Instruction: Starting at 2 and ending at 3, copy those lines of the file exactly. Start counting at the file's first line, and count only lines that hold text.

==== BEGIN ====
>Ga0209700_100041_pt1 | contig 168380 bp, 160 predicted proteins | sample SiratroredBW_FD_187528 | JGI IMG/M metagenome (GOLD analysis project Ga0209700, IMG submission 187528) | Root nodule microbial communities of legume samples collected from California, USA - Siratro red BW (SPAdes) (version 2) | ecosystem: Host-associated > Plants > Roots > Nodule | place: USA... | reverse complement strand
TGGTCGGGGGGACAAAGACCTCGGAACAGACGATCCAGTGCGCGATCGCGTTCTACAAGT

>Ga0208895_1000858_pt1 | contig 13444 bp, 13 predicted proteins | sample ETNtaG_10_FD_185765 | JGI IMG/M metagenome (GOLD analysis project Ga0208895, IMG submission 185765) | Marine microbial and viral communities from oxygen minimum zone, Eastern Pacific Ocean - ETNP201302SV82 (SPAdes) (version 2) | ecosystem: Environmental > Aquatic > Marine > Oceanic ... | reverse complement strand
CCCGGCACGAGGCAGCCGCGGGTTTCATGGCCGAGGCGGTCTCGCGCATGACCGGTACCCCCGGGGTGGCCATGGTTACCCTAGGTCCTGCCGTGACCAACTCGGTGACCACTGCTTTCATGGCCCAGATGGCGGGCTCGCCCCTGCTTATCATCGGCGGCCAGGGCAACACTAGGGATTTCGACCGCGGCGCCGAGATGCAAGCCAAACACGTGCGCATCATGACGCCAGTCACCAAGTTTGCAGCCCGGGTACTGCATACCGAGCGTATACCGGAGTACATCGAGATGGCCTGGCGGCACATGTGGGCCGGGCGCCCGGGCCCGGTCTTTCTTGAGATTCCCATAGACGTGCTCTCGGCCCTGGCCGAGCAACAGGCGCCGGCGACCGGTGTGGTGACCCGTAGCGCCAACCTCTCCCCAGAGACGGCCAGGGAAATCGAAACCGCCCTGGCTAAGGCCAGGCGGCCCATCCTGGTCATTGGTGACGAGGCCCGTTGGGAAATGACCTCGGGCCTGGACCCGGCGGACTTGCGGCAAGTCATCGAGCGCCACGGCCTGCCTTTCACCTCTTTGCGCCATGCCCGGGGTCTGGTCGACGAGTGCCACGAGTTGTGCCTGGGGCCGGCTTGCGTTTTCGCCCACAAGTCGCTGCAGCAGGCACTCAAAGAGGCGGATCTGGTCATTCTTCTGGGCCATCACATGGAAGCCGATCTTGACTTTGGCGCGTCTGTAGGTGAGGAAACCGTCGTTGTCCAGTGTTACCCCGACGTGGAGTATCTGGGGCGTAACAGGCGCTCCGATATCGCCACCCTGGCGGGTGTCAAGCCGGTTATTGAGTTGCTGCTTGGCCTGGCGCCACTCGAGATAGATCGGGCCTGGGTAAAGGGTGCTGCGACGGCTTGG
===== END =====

TGGTCGGGGGGACAAAGACCTCGGAACAGACGATCCAGTGCGCGATCGCGTTCTACAAGT

>Ga0208895_1000858_pt1 | contig 13444 bp, 13 predicted proteins | sample ETNtaG_10_FD_185765 | JGI IMG/M metagenome (GOLD analysis project Ga0208895, IMG submission 185765) | Marine microbial and viral communities from oxygen minimum zone, Eastern Pacific Ocean - ETNP201302SV82 (SPAdes) (version 2) | ecosystem: Environmental > Aquatic > Marine > Oceanic ... | reverse complement strand